The group held rallies in Frisco, at Salon A La Mode in Dallas, Ice House in Oyster Creek, Anytime Fitness and Big Daddy Zane's Bar in West Texas.
They were met with a military tank.
One American veteran commented on Twitter, “When I was in Iraq, we were lucky to have 1 MRAP with us while on patrol. Most of us in regular Humvee's. Why on God's green earth does a sheriff department have an MRAP??? Did I miss the part where the sheriff dept. was plagued by IED's on American streets?”
Ector County Sheriff’s Office charged Gabrielle Ellison, the bar owner, with Violations of Emergency Management Plan. She was released on bond.
Of the protesters, Ellison said, “They were practicing their second amendment right to protect my first amendment right. They have no business being in this jail, they had no right arresting me.”
In response, Sheriff Griffis told NewsWest 9, “Why draw attention to yourselves? I mean she could have opened up and we might not have known about it until the next day but when you cause this kind of commotion we’re going to take action.”
According to Ellison, the group was not on a licensed premise – despite the charges six protesters are facing, NewsWest9 reports.
“It was intimidation, it was excess power, and you taxpayers should be mad about this,” Ellison said.
In response, Griffis defended coming in with a military tank, saying, “We do it all the time, that was loaned to us by the federal government and we use it each time.”
“It is clear that law enforcement in Odessa is unfamiliar with the details of Governor Abbott’s GA-18,” Houston attorney Jared R. Woodfill, CEO of Woodfill Law Group, told The Center Square. Woodfill is suing Gov. Greg Abbott over the constitutionality of his executive orders.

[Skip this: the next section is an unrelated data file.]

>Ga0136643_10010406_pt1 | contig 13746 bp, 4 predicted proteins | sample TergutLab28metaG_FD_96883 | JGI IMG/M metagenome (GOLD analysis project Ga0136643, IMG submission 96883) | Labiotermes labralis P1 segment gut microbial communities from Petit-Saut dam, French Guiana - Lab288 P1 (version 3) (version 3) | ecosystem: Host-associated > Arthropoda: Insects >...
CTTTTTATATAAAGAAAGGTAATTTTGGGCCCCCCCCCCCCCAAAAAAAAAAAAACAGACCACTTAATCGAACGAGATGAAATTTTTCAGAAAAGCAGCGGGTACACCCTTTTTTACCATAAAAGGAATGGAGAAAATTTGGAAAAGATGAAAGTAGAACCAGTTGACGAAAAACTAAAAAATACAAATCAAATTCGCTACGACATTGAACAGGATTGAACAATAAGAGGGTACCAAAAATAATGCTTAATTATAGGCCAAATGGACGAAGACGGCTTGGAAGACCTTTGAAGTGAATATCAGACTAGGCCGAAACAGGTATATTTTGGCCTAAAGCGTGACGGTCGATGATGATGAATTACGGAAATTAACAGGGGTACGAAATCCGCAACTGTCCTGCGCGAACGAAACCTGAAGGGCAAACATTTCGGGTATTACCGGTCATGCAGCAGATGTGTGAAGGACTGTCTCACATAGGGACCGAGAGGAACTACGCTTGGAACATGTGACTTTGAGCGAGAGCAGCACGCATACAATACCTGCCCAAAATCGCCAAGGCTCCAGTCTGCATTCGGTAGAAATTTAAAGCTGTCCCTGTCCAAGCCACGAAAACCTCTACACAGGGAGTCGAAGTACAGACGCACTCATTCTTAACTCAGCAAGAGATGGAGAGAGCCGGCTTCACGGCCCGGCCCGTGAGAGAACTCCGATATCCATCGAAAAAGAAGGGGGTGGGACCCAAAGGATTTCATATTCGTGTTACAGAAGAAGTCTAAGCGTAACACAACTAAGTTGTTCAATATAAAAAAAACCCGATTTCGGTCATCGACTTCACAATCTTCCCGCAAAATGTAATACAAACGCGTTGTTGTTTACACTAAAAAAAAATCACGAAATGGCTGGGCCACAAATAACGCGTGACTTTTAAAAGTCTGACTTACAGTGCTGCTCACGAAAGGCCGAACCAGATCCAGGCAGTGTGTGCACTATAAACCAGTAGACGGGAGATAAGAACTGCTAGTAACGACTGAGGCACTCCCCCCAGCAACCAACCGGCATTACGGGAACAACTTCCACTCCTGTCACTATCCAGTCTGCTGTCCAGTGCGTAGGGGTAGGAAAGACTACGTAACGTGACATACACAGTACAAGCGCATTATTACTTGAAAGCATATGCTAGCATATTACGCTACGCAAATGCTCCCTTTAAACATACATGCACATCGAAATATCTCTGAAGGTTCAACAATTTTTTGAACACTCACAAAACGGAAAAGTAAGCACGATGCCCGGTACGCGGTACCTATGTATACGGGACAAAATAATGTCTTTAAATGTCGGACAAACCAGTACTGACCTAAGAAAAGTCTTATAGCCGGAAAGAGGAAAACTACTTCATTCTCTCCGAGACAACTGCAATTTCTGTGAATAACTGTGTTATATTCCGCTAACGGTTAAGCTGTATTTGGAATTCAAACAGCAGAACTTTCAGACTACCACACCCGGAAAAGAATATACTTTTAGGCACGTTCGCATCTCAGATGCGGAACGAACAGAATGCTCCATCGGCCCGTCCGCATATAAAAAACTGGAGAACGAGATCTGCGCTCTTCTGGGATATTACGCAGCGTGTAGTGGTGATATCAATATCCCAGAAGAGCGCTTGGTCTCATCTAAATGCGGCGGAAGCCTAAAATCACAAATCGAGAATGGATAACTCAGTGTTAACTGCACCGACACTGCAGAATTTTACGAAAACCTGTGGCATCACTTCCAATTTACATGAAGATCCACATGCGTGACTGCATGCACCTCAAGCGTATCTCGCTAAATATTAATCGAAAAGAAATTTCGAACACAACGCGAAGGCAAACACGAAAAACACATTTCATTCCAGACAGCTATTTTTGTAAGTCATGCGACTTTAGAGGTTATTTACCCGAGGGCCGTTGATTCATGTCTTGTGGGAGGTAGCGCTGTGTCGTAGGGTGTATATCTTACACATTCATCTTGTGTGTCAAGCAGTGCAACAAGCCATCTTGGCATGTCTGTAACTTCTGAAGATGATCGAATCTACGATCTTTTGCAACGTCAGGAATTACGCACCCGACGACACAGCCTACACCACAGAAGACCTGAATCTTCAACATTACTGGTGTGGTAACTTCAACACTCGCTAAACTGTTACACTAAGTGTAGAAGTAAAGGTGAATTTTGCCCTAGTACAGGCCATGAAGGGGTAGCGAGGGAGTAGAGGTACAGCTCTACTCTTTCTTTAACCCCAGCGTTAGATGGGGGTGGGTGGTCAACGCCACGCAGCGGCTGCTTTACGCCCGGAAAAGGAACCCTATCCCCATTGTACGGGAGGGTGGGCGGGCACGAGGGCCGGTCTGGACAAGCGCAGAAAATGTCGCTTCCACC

“The Order does not prohibit businesses from opening,” Woodfill notes. “It only applies to individuals who go to those businesses that Odessa law enforcement believes are closed by GA-18. It is amazing that law enforcement would use the heavy hand of government to trample on the constitutional freedoms enjoyed by the people of Odessa.”
Some of the protesters have said they are working on taking legal action against the county.
“This calls into question whether the goal here is forced submission or public safety,” Robert Henneke, general counsel and director of the Center for the American Future at the Texas Public Policy Foundation, told The Center Square.
“Whether it is in the use by Ector County of a tank to arrest citizens peaceably protesting, or the City of Dallas forcing Shelley Luther to jail because she wouldn’t apologize to the government, both instances show heavy-handedness by the government against its own citizens. One of the lessons of COVID-19 must involve accountability for those elected officials who have abused their authority during this time of emergency.”
According to the Department of Health and Human Services, as of May 6, 948 people in Texas have reportedly died from the coronavirus — three out of every 1,000 people, or .003 percent of Texas’ 28 million population.